“As the Senate has requested, this update must be limited in scope and completed in less than one week,” Trump said at the time.
Republicans said the subsequent FBI report vindicated Kavanaugh, while Democrats maintained that it was incomplete. NBC News reported at the time that the FBI hadn’t contacted over 40 people with potential information about the sexual misconduct allegations.
The Senate confirmed the nomination in a narrow 50-48 vote.
Attorneys for the accuser who testified at Kavanaugh’s confirmation hearing, Christine Blasey Ford, said in a statement that the FBI letter confirmed that the agency’s investigation was “a sham and a major institutional failure.”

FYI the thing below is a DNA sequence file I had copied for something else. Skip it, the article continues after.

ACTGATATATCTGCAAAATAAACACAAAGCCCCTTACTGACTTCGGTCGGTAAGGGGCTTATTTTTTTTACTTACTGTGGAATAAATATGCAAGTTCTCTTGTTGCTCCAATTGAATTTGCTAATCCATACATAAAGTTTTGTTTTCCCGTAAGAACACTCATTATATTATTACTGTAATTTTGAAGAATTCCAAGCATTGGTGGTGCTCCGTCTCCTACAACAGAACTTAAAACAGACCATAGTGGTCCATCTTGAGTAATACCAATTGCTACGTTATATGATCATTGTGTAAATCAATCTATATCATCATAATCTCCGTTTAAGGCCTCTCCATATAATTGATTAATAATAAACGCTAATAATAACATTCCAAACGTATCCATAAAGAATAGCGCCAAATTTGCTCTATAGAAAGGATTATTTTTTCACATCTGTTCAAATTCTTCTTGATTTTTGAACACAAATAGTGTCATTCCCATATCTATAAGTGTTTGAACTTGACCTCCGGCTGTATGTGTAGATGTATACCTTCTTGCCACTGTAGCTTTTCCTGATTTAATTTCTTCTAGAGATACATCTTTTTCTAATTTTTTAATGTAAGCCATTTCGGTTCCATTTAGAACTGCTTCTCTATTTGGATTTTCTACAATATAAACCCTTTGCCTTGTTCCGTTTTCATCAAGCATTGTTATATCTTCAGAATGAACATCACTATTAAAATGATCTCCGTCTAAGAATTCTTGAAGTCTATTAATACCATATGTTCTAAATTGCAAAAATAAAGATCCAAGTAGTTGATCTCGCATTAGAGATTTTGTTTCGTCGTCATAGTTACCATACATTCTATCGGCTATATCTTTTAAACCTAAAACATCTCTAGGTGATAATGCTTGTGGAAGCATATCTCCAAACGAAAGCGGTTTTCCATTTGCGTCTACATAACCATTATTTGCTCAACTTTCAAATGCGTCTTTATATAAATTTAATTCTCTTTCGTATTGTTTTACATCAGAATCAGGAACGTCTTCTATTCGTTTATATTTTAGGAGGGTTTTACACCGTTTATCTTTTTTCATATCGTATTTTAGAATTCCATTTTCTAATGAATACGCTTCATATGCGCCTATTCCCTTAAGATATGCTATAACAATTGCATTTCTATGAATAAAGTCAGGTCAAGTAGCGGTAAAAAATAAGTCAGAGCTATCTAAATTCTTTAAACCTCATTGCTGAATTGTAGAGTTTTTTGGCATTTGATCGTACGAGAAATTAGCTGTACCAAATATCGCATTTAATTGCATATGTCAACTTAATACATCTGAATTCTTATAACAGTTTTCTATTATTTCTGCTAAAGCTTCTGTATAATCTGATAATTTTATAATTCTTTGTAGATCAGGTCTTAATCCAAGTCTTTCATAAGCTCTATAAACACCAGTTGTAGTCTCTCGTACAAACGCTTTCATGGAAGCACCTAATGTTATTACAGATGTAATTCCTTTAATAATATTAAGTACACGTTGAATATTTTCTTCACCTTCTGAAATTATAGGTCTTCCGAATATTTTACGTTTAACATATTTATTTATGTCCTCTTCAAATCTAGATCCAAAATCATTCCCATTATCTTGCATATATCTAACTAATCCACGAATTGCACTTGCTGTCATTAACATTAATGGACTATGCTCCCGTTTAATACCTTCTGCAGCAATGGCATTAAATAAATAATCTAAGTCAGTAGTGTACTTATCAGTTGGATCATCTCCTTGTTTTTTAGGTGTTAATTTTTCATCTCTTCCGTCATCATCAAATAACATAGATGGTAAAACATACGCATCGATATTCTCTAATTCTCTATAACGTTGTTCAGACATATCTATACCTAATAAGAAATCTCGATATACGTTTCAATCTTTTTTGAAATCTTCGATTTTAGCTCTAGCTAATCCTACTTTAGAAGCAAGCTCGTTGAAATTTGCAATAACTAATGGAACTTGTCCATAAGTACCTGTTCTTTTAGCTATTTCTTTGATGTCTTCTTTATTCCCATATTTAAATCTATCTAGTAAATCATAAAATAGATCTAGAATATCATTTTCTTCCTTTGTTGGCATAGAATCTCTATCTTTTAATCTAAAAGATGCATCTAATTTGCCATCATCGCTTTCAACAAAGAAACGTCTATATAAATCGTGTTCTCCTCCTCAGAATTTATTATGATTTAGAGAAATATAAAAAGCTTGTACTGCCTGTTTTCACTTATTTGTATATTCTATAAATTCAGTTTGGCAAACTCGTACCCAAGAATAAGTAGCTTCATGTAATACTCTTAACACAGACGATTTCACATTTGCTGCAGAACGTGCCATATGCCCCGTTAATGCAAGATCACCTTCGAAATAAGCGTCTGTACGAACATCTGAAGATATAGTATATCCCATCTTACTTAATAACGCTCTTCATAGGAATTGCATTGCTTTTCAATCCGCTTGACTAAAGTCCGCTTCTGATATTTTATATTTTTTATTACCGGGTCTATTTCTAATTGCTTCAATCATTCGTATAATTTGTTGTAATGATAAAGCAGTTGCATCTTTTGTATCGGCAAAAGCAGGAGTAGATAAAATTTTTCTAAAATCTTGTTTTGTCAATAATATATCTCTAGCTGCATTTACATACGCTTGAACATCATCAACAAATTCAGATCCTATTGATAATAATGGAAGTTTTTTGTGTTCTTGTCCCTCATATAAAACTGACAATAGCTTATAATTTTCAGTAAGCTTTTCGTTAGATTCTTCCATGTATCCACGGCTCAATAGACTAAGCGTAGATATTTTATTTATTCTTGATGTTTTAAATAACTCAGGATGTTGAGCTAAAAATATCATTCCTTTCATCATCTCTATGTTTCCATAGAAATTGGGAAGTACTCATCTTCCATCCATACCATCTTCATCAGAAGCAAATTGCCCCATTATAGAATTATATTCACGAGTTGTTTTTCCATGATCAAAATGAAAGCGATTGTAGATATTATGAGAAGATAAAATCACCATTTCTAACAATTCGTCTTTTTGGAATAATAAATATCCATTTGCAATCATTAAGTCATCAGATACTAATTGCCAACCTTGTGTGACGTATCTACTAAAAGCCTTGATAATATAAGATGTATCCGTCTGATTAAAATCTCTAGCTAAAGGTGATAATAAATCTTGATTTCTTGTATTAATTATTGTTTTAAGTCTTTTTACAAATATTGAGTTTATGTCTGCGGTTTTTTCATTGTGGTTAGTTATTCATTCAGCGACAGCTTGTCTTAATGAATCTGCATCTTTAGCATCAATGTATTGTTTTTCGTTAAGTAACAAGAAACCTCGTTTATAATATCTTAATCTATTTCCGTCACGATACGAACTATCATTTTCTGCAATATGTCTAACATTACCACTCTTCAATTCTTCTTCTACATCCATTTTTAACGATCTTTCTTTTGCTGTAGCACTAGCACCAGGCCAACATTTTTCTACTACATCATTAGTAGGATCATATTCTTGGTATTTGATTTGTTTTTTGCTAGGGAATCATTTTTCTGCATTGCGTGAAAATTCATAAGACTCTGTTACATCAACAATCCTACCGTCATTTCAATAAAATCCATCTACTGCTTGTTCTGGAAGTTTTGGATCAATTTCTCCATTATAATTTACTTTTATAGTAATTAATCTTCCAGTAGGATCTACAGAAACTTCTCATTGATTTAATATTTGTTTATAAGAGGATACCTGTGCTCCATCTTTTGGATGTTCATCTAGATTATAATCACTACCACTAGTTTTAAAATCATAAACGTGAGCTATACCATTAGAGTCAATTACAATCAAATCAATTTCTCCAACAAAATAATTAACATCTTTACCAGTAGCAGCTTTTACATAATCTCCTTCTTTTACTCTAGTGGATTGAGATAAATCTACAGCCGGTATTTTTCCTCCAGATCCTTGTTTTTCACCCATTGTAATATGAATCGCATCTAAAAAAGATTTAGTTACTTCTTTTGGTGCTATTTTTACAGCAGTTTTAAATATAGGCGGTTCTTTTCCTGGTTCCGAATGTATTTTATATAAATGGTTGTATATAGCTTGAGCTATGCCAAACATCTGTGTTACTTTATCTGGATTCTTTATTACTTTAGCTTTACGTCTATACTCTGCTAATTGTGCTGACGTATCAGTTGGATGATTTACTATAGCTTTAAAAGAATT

“Because the FBI and Trump’s White House Counsel hid the ball on this, we do not know how many of those 4,500 tips were consequential, how many of those tips supported Dr. Ford’s testimony, or how many showed that Kavanaugh perjured himself during his testimony before the Senate Judiciary Committee,” said the lawyers, Debra S. Katz and Lisa J. Banks. “Our nation deserved better.”
Research contact: @NBCNews
July 22, 2021
U.S. District Judge Kristine Baker has issued a preliminary injunction to put a halt to an Arkansas law banning nearly all abortions in the state, as she considers a lawsuit disputing its constitutionality, Axios reports. The measure was set to take effect on July 28.
The law—passed by the Republican legislature and signed by Governor Asa Hutchinson (R) signed in March—would have banned nearly all abortions in Arkansas—with no exceptions for rape or incest. The only variance to the law would be made if a pregnant person’s life were danger.